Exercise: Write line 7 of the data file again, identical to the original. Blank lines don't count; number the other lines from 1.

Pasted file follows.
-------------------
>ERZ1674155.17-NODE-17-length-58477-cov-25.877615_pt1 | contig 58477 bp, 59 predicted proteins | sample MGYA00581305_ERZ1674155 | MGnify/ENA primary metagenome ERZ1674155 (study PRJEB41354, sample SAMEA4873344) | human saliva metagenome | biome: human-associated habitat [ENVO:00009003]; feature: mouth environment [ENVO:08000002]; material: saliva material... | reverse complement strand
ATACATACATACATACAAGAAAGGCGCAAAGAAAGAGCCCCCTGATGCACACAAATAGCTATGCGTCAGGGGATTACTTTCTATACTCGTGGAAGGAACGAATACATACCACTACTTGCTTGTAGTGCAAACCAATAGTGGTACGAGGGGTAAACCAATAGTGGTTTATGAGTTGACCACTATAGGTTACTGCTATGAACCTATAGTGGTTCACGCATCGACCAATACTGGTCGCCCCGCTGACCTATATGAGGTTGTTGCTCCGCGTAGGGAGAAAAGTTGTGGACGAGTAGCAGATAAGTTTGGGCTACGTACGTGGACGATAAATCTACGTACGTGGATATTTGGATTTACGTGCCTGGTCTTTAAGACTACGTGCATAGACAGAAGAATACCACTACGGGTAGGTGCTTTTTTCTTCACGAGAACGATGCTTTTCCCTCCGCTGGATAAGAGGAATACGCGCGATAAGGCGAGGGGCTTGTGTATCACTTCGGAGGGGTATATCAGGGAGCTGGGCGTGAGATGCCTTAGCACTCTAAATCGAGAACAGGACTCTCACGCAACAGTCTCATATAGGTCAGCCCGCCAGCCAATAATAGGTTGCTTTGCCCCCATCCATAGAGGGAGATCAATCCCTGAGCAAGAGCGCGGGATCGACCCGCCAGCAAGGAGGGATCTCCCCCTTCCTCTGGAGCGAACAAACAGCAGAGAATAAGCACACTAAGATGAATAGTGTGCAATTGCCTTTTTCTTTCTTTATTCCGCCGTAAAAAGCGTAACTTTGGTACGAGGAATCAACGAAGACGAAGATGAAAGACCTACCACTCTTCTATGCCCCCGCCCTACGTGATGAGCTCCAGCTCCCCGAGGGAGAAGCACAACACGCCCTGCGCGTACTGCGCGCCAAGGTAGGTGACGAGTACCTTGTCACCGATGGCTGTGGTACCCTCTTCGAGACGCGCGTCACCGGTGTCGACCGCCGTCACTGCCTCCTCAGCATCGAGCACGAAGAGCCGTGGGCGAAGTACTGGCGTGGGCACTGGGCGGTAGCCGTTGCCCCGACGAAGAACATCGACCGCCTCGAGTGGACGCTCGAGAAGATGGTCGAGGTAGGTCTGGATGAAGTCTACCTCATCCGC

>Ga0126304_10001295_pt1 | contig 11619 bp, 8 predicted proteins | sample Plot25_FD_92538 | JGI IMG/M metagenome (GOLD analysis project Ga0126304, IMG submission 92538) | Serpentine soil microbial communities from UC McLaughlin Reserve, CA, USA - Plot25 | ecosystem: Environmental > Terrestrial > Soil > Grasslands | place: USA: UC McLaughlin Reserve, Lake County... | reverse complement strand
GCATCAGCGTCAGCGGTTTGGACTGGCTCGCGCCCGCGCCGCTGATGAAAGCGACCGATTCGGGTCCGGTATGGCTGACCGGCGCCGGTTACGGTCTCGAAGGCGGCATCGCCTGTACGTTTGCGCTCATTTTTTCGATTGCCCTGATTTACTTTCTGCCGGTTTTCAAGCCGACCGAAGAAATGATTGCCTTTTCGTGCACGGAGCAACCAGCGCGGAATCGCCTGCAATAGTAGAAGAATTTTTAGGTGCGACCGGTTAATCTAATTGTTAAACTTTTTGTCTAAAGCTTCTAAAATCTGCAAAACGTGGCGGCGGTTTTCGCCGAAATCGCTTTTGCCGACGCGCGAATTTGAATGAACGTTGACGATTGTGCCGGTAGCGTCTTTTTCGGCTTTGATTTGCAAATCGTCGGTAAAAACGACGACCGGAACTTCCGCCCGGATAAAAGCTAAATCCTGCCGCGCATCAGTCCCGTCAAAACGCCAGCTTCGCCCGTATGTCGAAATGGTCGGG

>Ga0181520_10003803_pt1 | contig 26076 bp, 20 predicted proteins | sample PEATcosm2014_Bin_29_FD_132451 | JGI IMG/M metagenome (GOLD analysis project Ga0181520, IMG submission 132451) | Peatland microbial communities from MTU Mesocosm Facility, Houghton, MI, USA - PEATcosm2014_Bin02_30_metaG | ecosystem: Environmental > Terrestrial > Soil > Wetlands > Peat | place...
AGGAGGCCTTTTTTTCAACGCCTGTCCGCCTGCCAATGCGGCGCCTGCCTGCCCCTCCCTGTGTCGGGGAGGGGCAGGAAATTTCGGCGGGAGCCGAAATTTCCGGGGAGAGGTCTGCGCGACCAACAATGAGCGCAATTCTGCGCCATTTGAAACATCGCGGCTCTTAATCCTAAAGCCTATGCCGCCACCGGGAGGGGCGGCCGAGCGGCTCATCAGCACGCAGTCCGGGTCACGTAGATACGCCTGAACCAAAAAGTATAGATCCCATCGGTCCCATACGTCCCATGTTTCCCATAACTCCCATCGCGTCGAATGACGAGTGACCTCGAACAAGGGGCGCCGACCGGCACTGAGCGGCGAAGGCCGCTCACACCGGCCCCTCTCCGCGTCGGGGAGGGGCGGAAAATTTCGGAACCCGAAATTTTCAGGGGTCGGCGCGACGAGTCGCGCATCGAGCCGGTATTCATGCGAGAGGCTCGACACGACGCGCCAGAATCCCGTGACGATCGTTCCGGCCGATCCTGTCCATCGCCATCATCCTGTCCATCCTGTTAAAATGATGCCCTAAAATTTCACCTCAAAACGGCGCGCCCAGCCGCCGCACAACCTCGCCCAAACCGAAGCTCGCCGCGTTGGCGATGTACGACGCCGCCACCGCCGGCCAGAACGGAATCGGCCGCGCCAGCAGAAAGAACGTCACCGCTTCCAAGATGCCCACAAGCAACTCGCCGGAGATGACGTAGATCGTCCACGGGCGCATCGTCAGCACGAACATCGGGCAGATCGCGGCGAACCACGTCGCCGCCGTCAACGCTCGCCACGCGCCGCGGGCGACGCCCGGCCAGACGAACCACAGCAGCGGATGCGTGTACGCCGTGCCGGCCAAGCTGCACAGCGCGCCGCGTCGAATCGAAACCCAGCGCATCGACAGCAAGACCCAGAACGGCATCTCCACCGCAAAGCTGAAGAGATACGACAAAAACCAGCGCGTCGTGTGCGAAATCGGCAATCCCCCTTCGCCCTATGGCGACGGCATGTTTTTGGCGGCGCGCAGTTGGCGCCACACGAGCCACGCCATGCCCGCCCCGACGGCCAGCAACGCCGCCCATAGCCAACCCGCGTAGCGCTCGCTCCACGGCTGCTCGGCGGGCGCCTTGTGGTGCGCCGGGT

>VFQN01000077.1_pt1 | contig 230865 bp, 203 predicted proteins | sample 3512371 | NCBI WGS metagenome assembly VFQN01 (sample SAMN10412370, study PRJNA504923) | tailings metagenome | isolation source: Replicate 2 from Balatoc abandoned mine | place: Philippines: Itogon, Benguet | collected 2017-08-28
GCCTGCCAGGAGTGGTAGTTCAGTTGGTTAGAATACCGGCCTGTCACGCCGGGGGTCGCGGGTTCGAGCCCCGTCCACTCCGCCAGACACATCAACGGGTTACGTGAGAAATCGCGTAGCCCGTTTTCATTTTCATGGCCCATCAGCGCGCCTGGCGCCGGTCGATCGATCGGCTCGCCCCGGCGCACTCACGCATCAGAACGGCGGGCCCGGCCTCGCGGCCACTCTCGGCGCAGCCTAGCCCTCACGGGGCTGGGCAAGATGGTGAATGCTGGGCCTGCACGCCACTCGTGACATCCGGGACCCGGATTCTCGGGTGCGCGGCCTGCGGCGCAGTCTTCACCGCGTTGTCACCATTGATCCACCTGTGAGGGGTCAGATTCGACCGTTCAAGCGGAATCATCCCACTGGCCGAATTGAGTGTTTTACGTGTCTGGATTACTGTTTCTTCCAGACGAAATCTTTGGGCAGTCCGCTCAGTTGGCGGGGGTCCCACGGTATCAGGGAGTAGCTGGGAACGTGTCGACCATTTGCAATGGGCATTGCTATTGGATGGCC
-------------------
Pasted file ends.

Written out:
>VFQN01000077.1_pt1 | contig 230865 bp, 203 predicted proteins | sample 3512371 | NCBI WGS metagenome assembly VFQN01 (sample SAMN10412370, study PRJNA504923) | tailings metagenome | isolation source: Replicate 2 from Balatoc abandoned mine | place: Philippines: Itogon, Benguet | collected 2017-08-28